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I need to generate cryptographically secure pseudorandom numbers, in Javascript. I know about the window.crypto.getRandomValues API, which does exactly what I want. However, I also know it was introduced relatively recently (in 2011 or so).

Can I safely assume window.crypto.getRandomValues is present, or will using it introduce compatibility problems on some browsers? Are there any major (widely used) browsers which do not support window.crypto.getRandomValues (including mobile or desktop browsers), and if so, which ones do I need to worry about? I would be delighted to learn that there is enough support that I no longer need to worry about fallback methods, if that is indeed the case.

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migrated from security.stackexchange.com Apr 18 '13 at 13:47

This question came from our site for information security professionals.

    
I don't see how this belongs to Sec.SE – Adi Apr 16 '13 at 9:22
    
It doesn't sound like a lot of work to google this and look up whether the browsers you want to support have this API, but knowing you there's probably more to it. Perhaps it's better asked on SO though, it sounds more like a coding than a security question. Edit: Oh it already has an accepted answer so it doesn't matter anymore anyway. The review page should make this more clear. – Luc Apr 18 '13 at 13:44
up vote 19 down vote accepted

Can I safely assume window.crypto.getRandomValues is present

As always it depends on your target market and will change over time. caniuse.com lists which browsers support it and calculates the browser marketshare.

Here is a summary:

  • IE 11: w/ prefix
  • IE Mobile 11: w/ prefix

  • Firefox: 21+

  • Firefox Mobile: 21+

  • Safari: from 6.1

  • Safari Mobile: 7.1

  • Chrome: 11+

  • Chrome for Mobile: 23+
  • Android browser: 4.4

  • Opera: 15+

  • Opera Mobile: 36+
  • Opera Mini: no
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This is fantastic! Thank you, bobince. I recently found another source from Mozilla. The only discrepancy with your answer is that Mozilla says Mobile Safari supports window.crypto.getRandomValues since iOS 6. Do you think they are right? Anyway, thanks again -- I couldn't have hoped for a more perfect answer! – D.W. Apr 16 '13 at 15:48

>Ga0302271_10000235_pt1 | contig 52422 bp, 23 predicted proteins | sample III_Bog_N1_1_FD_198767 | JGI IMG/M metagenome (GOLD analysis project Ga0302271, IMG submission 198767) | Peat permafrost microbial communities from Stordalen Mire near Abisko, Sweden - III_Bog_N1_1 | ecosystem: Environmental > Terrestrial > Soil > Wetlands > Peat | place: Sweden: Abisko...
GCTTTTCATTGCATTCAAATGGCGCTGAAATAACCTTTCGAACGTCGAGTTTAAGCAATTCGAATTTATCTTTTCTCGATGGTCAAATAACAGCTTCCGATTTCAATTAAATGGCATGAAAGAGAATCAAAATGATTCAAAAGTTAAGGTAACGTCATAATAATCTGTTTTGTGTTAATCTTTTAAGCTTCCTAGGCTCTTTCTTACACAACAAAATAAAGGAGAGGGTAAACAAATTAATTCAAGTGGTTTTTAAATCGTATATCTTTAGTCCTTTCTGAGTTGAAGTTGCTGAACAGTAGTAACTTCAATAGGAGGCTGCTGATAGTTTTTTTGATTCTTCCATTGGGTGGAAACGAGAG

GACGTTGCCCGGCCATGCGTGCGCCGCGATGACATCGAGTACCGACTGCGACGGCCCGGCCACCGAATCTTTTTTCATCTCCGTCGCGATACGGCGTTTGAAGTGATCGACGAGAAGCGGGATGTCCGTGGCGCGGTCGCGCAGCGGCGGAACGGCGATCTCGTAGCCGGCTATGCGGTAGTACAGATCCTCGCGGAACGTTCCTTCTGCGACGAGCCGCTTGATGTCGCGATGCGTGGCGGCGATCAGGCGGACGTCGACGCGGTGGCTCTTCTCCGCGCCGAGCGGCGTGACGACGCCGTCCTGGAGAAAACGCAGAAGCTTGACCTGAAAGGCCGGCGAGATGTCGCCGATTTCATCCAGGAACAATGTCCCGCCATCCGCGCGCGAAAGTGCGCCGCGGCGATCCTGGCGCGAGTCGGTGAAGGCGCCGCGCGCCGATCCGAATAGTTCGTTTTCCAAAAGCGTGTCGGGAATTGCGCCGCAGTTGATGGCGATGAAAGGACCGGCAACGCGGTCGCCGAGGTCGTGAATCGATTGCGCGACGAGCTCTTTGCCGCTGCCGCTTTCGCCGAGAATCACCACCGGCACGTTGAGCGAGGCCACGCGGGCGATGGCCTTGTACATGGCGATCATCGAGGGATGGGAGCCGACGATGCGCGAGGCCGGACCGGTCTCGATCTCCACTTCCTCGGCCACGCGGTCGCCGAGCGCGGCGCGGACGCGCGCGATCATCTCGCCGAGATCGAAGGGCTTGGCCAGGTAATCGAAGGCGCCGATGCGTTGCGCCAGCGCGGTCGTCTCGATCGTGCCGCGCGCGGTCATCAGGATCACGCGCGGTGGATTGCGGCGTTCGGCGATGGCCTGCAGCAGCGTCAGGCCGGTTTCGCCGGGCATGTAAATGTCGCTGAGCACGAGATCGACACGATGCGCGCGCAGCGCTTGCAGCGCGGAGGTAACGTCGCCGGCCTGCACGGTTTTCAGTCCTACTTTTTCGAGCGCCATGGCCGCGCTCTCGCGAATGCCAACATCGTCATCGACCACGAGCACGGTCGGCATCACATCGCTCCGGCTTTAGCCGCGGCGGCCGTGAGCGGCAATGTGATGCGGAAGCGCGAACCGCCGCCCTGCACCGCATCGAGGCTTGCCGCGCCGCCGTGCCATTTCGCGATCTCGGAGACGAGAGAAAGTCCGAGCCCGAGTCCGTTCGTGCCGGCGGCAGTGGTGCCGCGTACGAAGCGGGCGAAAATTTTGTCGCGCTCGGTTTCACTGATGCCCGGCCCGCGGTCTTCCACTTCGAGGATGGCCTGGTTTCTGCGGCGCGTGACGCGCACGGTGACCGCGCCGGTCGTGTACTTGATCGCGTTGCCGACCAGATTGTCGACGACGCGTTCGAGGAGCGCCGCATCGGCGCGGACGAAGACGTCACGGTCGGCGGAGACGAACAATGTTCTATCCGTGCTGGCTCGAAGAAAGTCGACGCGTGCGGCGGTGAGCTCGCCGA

Ah! It's entirely possible, yes. I don't have an iOS 6 device to test, but I'll assume they're right unless anyone knows different... – bobince Apr 16 '13 at 18:47
3  
Will be in IE11, maybe under window.msCrypto. – user239558 Oct 17 '13 at 22:15
    
Additionally, not available in node.js. Which is not a browser. – Michael Paulukonis Nov 12 '13 at 19:16
1  
Is this answer still correct? – Scott Arciszewski Aug 5 '14 at 14:27

For a more complete, up-to-date view, it's probably better to just check caniuse.com:

http://caniuse.com/#feat=getrandomvalues

As of December 2015, all modern browsers, except for Opera Mini, support it:

enter image description here

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Hi I just had the same problem, I know Its been a while but still this may help someone. Opera is the only one that does not support window.crypto.getRandomValues, but it's math.random() is pretty secure.

What I did to solve this was just to check if the window.crypto is avaiable, if not check is it an opera browser and if not yust throw an error saying that the browser can't generate a secure password.

if(window.crypto && window.crypto.getRandomValues)
{
    (use window.crypto.getRandomValues)
}
else if(isOpera)
{
    (use Math.random)
}
else throw new Error("Your browser can not generate a secure Password, please change it to one that can (Google Chrome, IE, Firefox, Safari, Opera) or get the newest update.");

Hope It helps someone.

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Nice but is that error message helpful? – zaph Mar 9 at 14:30
    
You can choose to put the error message, the browser needs to be really really old in order to trigger that error (: if you don't want to show that error the only thing I could thing of doing is use the simple math.random as last resource . – OmarAguinaga Mar 9 at 15:11
    
The point of error messages is to he helpful. Put yourself in the place of a user, is it helpful? What a user wants, needs, to, know is what to do. Use another browser or just give up. You are telling the user about a browser error that he can't do anything about. – zaph Mar 9 at 15:56

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